Call us sentimental, but the East Bay really is a special place. We have islands, lighthouses, and inns. We’ve got pebbled beaches, feisty taverns, and 200-year-old churches. In the north, manicured suburbs; in the south, rustic countryside. Our cities are small – East Providence claims fewer than 50,000 souls, and the numbers drop from there – but my goodness, do we make up for it in character. There is so much to admire about our side of the state, and our blessings are as diverse as our people. Here at The Bay, we’ve been gushing about this community for a solid decade – and to honor that milestone, here are 10 reasons to love the East Bay.
Rhode Island is crisscrossed with multi-use trails, but the best-used is the East Bay Bike Path. The blacktop surface is smooth and fast, running all the way from India Point Park to south Bristol. Most state paths are low-key routes for quiet reflection, but not this one. Every warm day, thousands of riders roll over the path, from kids on trikes to race-trainers and bona fide bike commuters. Crossing multiple bridges and connecting five distinct towns, the bike path is like an eco-friendly freeway.
Europeans first settled in the East Bay nearly 400 years ago, and it shows: Our cottages, farms, mills, squares, and cemeteries reflect every kind of American architecture from colonial cabins to modern ranch houses. To fully appreciate this evolution, you can tour hallowed homesteads like the Mount Hope or Coggeshall Farms and see how manual tillage was once done. For a taste of vintage grandeur, explore the opulent grounds of Blithewold, Linden Place, and Glen House Manor. Fancy yourself a history buff? Some monuments are little-known even among locals, like the Bristol Train of Artillery that first opened in 1776.
As universities go, RWU is still young – only 63 years – but the school is an academic cornerstone of the East Bay, and it takes that distinction seriously. With 5,000 students from around the world, plus competitive Aquaculture and Cybersecurity programs, RWU is a boon to Rhode Island education. Meanwhile, the Community Partnerships Center is abuzz with local initiatives, helping such diverse organizations as Linden House, the Boys & Girls Club of Fall River, and the Bioreserve Discovery Center. Whether or not you set foot on Bristol’s main campus, RWU influences the community in countless ways.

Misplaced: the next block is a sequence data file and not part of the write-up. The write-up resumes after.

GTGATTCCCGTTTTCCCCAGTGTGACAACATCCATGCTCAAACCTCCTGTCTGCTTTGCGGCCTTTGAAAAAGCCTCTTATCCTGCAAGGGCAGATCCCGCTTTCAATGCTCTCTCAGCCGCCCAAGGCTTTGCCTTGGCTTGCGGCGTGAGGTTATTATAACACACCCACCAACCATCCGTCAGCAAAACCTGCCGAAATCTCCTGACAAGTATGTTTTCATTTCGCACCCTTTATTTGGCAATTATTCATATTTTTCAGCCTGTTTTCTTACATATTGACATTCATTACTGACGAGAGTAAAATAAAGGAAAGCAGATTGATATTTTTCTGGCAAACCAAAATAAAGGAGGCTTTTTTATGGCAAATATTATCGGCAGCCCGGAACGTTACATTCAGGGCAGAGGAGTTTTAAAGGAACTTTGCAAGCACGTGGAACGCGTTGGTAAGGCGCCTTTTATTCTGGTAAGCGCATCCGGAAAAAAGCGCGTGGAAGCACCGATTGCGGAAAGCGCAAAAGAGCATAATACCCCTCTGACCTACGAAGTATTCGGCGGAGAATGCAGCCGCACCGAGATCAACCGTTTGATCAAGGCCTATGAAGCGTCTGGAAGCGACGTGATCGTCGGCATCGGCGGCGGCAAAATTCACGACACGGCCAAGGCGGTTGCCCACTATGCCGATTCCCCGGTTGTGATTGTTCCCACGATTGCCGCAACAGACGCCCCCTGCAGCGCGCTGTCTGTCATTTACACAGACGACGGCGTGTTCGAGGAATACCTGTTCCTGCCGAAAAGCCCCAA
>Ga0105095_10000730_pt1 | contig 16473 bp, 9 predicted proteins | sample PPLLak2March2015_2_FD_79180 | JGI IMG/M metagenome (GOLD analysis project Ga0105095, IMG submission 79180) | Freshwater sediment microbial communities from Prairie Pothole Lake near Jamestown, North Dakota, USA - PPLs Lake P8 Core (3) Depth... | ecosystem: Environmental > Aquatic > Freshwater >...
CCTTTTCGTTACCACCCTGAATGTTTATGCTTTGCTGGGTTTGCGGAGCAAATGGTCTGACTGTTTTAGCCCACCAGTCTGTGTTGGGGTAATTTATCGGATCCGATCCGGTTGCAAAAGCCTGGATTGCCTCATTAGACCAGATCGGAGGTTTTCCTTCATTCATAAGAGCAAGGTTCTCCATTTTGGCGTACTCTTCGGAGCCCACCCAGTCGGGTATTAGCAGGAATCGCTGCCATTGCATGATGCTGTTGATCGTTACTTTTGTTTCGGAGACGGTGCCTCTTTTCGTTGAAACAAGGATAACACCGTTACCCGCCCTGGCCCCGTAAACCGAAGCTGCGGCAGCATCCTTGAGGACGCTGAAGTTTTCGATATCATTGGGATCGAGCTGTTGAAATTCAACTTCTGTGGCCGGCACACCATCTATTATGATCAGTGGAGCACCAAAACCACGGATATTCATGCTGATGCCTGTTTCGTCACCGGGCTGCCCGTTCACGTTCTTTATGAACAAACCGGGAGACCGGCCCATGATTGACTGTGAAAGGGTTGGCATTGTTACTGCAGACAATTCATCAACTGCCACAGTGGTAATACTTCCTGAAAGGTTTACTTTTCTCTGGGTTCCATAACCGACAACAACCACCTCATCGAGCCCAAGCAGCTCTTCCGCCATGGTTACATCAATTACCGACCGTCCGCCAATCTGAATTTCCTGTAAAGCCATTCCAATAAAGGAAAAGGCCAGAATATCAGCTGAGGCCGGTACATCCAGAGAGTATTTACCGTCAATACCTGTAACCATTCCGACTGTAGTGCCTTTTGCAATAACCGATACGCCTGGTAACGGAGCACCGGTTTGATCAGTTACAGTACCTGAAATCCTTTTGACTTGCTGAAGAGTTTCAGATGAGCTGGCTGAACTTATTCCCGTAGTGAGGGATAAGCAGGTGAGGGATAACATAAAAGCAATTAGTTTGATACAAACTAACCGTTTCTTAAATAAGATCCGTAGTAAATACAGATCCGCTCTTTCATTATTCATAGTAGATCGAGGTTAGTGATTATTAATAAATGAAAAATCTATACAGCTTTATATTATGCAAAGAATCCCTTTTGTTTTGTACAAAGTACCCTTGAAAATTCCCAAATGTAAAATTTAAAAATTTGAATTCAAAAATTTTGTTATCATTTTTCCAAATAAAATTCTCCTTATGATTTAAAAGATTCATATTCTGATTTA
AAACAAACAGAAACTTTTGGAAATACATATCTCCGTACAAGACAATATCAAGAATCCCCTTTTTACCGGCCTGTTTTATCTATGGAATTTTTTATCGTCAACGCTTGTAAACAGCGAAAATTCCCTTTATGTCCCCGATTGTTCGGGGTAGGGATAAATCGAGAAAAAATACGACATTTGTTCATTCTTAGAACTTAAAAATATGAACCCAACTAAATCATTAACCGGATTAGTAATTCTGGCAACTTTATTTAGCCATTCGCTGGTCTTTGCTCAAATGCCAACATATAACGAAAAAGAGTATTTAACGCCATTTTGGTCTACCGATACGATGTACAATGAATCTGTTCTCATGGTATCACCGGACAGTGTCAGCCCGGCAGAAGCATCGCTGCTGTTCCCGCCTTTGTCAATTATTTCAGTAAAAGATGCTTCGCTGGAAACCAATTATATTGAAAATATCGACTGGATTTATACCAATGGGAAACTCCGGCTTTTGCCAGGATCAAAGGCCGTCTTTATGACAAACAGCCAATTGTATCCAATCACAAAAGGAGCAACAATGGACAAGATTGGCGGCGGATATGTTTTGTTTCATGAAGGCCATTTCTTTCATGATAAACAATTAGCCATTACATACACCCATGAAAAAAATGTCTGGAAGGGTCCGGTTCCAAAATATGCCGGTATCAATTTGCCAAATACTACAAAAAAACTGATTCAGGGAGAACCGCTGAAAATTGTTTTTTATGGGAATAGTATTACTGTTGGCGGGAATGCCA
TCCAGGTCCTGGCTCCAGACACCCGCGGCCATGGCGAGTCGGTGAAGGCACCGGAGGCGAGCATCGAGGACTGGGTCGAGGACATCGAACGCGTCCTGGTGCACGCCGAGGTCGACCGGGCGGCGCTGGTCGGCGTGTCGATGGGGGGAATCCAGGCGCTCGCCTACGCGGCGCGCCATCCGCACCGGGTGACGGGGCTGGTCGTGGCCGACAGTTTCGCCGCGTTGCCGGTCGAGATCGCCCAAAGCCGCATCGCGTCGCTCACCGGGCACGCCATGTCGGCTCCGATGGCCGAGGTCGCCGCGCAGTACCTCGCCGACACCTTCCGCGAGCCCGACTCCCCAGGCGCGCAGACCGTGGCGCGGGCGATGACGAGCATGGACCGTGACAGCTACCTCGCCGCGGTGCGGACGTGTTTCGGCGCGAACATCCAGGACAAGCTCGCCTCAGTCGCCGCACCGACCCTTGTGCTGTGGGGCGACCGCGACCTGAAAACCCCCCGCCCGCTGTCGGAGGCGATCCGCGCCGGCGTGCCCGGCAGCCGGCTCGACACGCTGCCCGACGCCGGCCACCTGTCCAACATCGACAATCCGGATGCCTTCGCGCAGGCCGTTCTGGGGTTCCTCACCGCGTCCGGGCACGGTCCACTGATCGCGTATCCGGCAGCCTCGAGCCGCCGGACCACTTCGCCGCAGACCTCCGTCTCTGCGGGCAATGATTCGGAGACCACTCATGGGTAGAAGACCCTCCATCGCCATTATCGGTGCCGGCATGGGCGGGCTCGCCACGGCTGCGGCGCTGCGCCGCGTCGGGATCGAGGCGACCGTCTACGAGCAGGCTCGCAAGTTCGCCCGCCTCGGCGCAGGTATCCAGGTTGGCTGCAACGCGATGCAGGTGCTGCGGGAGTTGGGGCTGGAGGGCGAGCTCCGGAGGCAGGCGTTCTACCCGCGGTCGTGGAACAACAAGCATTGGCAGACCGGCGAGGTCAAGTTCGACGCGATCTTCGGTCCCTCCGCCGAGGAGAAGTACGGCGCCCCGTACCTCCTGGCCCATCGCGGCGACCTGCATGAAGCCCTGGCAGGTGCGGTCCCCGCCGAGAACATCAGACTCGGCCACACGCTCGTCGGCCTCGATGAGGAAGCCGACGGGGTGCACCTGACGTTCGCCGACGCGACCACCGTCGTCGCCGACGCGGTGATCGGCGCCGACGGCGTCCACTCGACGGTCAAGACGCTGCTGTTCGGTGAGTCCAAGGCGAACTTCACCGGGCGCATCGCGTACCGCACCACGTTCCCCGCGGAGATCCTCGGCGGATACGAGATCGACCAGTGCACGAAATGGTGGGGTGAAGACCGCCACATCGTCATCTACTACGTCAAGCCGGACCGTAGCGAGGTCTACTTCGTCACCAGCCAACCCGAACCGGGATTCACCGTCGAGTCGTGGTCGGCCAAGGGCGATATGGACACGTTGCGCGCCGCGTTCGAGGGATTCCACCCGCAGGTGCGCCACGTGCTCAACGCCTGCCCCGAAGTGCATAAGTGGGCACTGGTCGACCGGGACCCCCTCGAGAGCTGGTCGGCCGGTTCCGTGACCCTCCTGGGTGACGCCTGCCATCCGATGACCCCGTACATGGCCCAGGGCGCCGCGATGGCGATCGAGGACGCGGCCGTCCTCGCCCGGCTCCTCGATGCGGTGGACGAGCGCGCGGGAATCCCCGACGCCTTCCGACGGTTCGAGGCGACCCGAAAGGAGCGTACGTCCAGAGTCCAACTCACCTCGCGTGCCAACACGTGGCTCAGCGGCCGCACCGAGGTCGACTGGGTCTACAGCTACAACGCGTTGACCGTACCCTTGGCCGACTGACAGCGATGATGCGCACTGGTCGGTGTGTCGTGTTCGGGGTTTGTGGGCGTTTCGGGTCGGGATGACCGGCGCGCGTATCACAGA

Nothing gets your heart racing like the whoosh of falcon wings. You can hear this dramatic sound at Raptor Weekend (September 7 & 8), the annual showcase of predatory avians at the Audubon Nature Center & Aquarium. But nature is a year-round experience in the East Bay: You can walk the grassy grounds of Bristol’s Colt State Park, tote binoculars through the 325 protected acres of the Norman Bird Sanctuary in Middletown, and browse the Audubon Center’s indoor exhibits about regional wildlife. Beyond the bike path, our towns are webbed with hiking trails, many of them skirting the water.
We’ve always boasted a strong dining scene, especially where seafood is concerned, but the Hope & Main culinary incubator program has profoundly expanded our palates – as well as our dining options. Early successes like Beth Bakes and the Backyard Food Company proved how special this institution is, and its shared commercial kitchen has helped birth supermarket items, food trucks, and whole restaurants. Visitors can drop in for the weekly Schoolyard Market, and organizers are known for giving personal tours at the drop of a hat.